Now coming to stage 2, we'll just define a tty service, stored in /etc/sv. The command to be executed by the init system is simply to be put in an executable file called run:

mkdir -p "$SVDIR"

mkdir -p "$SVDIR/tty1"
cat > "$SVDIR/tty1/run" <<EOF
# Automatically login as root without a password
# -l changes the LOGIN command to be executed such that it
# executes /bin/su directly instead of asking for a password
# We use ttyS0 instead of tty1 as this will run under Qemu
/sbin/getty 38400 ttyS0 -l /bin/su
chmod +x "$SVDIR/tty1/run"

The getty command basically sets up a TTY and executes the login command, allowing the user to login.

NOTE: In a non-trivial setup, this step would include services for various daemons such as dhcpcd, ntpd, etc. aswell, which would be defined in a similar fashion. For example, look at Void Linux's ntpd service.

NOTE: In traditional setups, /etc/sv is used more like a database of all the available services which are then symlinked to the /var/service (or similar) directory, and runsvdir is run on /var/service. You can read more about this on the respective Void Linux and Artix Linux pages.

As for stage 3, we don't really need one here since the init & kernel perform most of the cleanup for us. It might be useful in certain cases though, such as unmounting network filesystems.

Finally, for actually telling runit (the busybox variant) of where to actually find the scripts & services we defined, we'll use the /etc/inittab file:

cat > "$MY_ROOTFS/etc/inittab" <<EOF
::respawn:/usr/bin/runsvdir -P /etc/runit/sv

The sysinit directive points to the stage1 script, whereas the respawn directive tells it to run runsvdir (and restart it if it crashes for some reason), which in turn runs/supervises all the services defined in /etc/runit/sv

Running The System

We'll now run the system we just built using Qemu, for which we need to perform two more tasks:

Why are we creating an initramfs based on the root filesystem? The initramfs is loaded by the kernel and is responsible for doing preliminary tasks such as loading modules for core components such as filesystems. Now we're going to exploit this fact to obviate the need to have any real partitions set up at all, so that we don't need to create a proper Qemu image and set up a bootloader and all that boring stuff.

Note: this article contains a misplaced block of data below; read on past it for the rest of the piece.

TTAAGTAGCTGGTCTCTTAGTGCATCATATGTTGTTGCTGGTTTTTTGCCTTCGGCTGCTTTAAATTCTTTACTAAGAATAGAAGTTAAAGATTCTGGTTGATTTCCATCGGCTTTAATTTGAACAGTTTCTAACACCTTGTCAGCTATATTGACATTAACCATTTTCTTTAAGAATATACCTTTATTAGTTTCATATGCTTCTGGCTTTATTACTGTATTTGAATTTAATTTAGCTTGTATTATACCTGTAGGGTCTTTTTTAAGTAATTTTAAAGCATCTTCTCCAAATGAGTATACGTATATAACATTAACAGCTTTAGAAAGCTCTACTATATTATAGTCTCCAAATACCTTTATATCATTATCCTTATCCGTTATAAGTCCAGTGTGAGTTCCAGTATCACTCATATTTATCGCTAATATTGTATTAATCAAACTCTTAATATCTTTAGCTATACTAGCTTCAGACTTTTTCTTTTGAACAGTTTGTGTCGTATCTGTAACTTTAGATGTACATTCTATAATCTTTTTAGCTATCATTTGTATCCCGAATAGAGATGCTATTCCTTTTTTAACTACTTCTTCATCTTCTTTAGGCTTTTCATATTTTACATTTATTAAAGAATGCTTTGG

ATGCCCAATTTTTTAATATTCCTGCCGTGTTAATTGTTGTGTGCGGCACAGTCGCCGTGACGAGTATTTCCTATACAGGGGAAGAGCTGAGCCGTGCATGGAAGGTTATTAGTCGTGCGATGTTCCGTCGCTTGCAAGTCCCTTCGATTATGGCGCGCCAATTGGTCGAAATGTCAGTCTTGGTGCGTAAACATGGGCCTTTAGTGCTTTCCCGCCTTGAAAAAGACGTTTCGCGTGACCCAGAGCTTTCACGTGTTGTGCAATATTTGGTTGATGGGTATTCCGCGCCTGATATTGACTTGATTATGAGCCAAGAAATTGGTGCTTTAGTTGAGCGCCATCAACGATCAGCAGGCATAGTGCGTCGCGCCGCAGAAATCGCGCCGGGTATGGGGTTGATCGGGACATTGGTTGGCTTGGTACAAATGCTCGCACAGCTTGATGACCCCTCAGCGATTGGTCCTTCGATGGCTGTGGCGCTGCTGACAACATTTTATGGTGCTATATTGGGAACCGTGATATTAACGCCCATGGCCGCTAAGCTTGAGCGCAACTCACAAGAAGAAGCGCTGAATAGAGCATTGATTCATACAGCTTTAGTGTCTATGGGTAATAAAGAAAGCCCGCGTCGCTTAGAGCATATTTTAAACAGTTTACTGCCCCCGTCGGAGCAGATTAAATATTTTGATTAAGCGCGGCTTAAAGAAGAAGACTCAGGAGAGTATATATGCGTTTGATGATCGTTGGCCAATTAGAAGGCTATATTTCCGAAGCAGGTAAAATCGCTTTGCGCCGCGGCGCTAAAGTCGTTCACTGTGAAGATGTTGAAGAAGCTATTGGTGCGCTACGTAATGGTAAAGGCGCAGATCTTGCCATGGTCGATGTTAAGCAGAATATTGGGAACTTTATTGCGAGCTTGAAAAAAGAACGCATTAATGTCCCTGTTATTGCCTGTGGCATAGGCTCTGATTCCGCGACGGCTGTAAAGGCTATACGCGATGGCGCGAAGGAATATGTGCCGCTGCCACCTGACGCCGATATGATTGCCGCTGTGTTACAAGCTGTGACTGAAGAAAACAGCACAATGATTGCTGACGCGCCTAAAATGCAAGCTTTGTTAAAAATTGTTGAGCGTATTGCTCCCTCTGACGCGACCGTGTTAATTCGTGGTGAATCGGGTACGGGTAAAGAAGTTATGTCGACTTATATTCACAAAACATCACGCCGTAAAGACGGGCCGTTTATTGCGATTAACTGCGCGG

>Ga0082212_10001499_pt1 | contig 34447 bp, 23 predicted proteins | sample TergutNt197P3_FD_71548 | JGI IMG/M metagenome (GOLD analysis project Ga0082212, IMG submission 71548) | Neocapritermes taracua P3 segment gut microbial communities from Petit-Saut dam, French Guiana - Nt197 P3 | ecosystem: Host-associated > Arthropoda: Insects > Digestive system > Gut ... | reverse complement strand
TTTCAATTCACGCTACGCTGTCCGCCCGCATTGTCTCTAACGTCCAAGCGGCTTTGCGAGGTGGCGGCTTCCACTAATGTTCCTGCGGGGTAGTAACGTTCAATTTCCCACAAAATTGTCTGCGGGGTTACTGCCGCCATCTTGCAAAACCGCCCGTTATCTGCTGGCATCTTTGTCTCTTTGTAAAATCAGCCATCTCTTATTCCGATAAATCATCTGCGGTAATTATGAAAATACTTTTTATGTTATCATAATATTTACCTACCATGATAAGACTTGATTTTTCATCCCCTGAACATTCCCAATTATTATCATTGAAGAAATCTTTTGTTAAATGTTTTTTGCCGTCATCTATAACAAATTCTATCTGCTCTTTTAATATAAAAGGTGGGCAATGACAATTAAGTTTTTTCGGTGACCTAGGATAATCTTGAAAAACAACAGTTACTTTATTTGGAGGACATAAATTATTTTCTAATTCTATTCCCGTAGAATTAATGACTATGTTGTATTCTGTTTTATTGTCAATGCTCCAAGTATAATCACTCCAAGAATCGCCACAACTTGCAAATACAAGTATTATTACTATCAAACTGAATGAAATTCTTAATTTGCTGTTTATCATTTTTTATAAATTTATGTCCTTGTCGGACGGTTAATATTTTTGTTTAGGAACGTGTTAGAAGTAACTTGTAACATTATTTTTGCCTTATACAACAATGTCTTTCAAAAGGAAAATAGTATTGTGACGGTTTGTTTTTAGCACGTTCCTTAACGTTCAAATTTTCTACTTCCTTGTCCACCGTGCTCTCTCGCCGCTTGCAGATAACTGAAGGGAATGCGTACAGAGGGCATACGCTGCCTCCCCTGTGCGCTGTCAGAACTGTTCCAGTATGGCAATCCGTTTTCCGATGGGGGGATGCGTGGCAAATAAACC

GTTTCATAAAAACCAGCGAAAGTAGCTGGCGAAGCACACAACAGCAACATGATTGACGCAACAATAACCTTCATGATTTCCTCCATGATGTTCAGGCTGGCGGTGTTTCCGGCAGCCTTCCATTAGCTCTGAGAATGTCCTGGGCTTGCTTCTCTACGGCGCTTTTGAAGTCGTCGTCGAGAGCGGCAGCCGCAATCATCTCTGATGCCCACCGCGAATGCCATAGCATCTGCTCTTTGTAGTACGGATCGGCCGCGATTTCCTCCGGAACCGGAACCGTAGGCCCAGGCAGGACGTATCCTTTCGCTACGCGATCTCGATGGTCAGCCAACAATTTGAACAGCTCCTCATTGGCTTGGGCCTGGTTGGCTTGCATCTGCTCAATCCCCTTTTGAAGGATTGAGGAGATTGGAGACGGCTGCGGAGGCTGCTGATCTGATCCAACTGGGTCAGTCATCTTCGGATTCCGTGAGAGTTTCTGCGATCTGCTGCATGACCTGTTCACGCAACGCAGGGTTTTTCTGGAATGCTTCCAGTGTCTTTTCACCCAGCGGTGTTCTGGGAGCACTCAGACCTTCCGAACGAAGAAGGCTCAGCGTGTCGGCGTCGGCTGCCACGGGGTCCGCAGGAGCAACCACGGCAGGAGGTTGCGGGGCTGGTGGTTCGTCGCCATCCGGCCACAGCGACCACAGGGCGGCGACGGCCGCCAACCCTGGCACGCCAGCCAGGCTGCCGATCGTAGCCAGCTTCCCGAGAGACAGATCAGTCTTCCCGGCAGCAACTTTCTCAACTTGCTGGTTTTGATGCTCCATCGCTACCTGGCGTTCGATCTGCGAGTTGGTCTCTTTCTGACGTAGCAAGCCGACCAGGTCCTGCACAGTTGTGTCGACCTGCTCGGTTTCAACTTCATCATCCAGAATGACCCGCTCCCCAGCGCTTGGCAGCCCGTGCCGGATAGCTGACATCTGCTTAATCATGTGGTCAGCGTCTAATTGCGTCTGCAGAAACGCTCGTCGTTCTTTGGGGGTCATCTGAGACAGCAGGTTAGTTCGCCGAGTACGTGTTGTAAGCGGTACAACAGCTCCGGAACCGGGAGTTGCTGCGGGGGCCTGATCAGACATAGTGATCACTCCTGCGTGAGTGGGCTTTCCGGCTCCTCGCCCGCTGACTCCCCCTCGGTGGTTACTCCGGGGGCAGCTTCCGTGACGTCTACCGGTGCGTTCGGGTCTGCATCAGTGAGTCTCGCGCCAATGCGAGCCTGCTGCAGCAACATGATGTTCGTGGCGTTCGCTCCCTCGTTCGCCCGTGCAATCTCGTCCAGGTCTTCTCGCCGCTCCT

For creating an initramfs, we'll just use the cpio command:

find . | cpio -o -H newc > ../initramfs.cpio

Now, we'll configure the kernel; won't be going too much in detail here, just sticking with the defaults:

curl -LO https://cdn.kernel.org/pub/linux/kernel/v6.x/linux-6.1.38.tar.xz
cd linux-6.1.38

# Create a config with default options
make defconfig

# Enable CONFIG_UEVENT_HELPER for `mdev` to work, as described in the setup section
echo "CONFIG_UEVENT_HELPER=y" >> .config
make olddefconfig

# Build the kernel. might take a while...
make -j"$(nproc)"

At this stage, your directory tree should look something like this:

├── ...
├── initramfs.cpio
└── rootfs
├── ...
└── bzImage

Now, we can finally run the system:

qemu-system-x86_64 \
  -enable-kvm \
  -cpu host \
  -kernel linux-6.1.38/arch/x86/boot/bzImage \
  -initrd ./initramfs.cpio \
  -nographic \
  -append 'rdinit=/sbin/init console=ttyS0' # Execute /sbin/init (runit) as PID 1

The system boots in less than 600ms (almost all of it being from the kernel itself, since the init scripts themselves barely do anything :p), we can see the service manager in action here aswell since the login prompt re-appears when we exit the shell:

[    0.546986] Freeing unused kernel image (text/rodata gapK
[    0.547760] Freeing unused kernel image (rodata/data gapK
[    0.571559] x86/mm: Checked W+X mappings: passed, no W+X.
[    0.571841] Run /sbin/init as init process
[    0.572642] mount (70) used greatest stack depth: 13856 t
Boot stage completed in 0s

[    1.148601] input: ImExPS/2 Generic3
installgentoo login: root
/etc/runit/sv/tty1 # whoami
/etc/runit/sv/tty1 # sv status tty1
run: tty1: (pid 77) 33s
/etc/runit/sv/tty1 # exit

installgentoo login: root
/etc/runit/sv/tty1 # sv status tty1
run: tty1: (pid 94) 3s
/etc/runit/sv/tty1 # # Time & PID reset due to restart

Similarly, any other long-running service such as dhcpcd would automatically be restarted when it's either killed, or an sv restart dhcpcd command is issued.

Finally, the poweroff command signals init, causing it to clean up all the process first by sending them a SIGTERM, and then a SIGKILL (which can't be ignored and always kills the process) and power off the system:

/etc/runit/sv/tty1 # poweroff
The system is going down NOW!
Sent SIGTERM to all processes
Sent SIGKILL to all processes
Requesting system poweroff
[  226.245418] ACPI: PM: Preparing to enter system sleep st5
[  226.245679] reboot: Power down